"According to the same system, the seizure of ownerless Jewish works of art was gradually extended over the whole French territory. The investigations of the Special Staff for Pictorial Art were often made extraordinarily difficult through proven sabotage by French authorities, as well as through the camouflaging of Jewish possessions under the trusteeship of French gentiles covering for the Jews. In spite of this, Jewish artworks in the occupied French territories were seized to such an extant as to justify the assumption that, in spite of all opposition and camouflaging, the most important part of the art possessions which had been in the hands of Jews in France, insofar as these had not already been removed before the occupation, was safeguarded by the Staff. The wholesale removal of irreplaceable European art was thereby prevented, and the highest artistic productions of all European nations secured for Europe.

  "In the course of this art seizure by the Staff in the occupied Western Territories, the following were seized from 203 locations (collections): 21,903 art objects of all types, as counted and inventoried up to the present.

  "A seizure record was made for each location, recording the origin of the objects with exact individual data. All seized art treasures were first taken to a collection warehouse at the former Jeu de Paume Museum and then to rooms of the Louvre which had been placed at their disposal. They were scientifically inventoried and photographed by scientific art workers of the Special Staff for Pictorial Art and carefully packed there by experts for transport to the Reich. These jobs were especially difficult, since the majority of the collections and individual art objects were taken over without any inventories or indications of origin, and the scientific cataloguing had to be carried out by the scientific art workers of the Staff.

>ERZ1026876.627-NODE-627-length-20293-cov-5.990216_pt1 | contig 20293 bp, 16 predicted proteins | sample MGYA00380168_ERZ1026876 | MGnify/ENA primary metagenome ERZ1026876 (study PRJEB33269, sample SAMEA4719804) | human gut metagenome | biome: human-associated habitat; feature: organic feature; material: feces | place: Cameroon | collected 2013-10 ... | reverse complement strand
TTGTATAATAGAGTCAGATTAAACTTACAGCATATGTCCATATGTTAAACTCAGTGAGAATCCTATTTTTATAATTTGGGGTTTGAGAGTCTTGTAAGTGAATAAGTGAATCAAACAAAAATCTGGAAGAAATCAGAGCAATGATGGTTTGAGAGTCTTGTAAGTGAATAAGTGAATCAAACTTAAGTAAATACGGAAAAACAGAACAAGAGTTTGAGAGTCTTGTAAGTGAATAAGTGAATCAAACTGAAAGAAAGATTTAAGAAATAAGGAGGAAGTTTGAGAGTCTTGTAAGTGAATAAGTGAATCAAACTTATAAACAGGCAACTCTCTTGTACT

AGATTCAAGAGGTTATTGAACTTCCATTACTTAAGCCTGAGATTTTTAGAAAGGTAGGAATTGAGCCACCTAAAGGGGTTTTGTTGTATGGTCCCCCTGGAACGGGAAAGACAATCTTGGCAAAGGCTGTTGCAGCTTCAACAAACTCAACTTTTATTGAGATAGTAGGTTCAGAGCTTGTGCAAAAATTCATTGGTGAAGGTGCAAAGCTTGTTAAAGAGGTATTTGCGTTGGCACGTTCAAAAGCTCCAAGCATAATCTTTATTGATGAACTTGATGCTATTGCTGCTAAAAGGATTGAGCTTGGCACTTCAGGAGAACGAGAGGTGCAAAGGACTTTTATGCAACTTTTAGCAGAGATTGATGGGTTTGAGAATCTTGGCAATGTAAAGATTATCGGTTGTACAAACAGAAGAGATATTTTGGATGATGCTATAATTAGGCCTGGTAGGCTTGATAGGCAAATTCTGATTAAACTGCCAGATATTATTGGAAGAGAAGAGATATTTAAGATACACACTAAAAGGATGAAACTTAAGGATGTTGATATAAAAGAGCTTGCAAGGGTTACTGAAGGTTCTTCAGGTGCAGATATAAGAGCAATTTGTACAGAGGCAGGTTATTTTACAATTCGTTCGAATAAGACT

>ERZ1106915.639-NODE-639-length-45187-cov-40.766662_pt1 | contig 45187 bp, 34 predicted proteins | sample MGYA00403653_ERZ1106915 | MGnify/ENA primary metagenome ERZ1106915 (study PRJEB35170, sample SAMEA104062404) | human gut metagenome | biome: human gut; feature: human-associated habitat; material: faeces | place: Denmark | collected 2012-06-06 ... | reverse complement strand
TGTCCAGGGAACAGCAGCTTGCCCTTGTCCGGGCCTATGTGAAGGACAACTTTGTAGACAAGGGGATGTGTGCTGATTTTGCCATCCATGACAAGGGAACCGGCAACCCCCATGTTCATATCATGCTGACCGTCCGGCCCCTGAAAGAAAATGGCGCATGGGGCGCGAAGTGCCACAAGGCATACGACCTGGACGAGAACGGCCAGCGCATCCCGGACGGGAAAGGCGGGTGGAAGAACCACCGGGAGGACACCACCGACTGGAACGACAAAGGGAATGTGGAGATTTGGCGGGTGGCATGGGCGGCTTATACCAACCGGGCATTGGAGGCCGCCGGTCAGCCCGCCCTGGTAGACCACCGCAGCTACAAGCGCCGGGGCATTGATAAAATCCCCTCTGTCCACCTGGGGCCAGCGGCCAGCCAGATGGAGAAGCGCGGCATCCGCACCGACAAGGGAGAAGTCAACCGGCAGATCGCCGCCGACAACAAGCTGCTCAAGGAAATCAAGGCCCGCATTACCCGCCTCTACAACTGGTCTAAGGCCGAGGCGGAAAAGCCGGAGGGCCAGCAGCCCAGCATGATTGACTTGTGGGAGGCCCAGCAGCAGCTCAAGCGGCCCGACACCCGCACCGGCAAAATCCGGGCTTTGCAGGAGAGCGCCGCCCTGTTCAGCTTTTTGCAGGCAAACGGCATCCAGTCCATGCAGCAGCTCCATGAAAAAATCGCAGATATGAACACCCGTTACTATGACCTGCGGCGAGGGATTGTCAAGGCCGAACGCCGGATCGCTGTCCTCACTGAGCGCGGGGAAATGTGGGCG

"Since the beginning of 1943, art seizures of the Staff have been extended to include also furniture seizures of the East Ministry, whereby a great number of valuable individual artworks could be seized from dwellings and warehouses.

  "During the period from March 1941 to July 1944, the Special Staff for Pictorial Art brought into the Reich:

29 large shipments including
137 freight cars with
4,174 cases of artworks.

  "These shipments were taken to six shelters in the Reich, unpacked and stored with observation of all conservation, air raid and fire protection precautions. At the shelters, the inventories, which had served in Paris only for identification, were supplemented according to scientific opinion, and the results of the scientific cataloguing were recorded in inventory lists and thoroughly indexed. With this scientific inventory of materials unique in their scope and importance and of a value hitherto unknown to art research, the Special Staff for Pictorial Art has conducted a project important for the entire field of art. This inventory of works will form the basis of an all-inclusive scientific catalogue, in which the history, scope and scientific and political significance of this historically unique art seizure will be recorded.

  "A restoration workshop equipped with all technical aids was established by the Special Staff at one of the shelters. The staff at this workshop was given the task of overseeing the care and restoration of seized articles of artistic value, as well as their permanent observation at the shelters. Several hundred works of art that had been neglected by their Jewish owners or had formerly been inexpertly restored were restored in this workshop and their preservation assured.

  "In addition, all seized articles of artistic value were photographed by the photography workshop of the Special Staff and included in a film library. Thereby not only the identity of each individual artwork was recorded, but also an archive of permanent value for study and publication in the field of art was created.

21,903 artworks:
5,281 paintings, pastels, watercolors, and drawings
684 miniatures, glass and enamel paintings, books and manuscripts
583 sculptures, terra-cottas, medallions, and plaques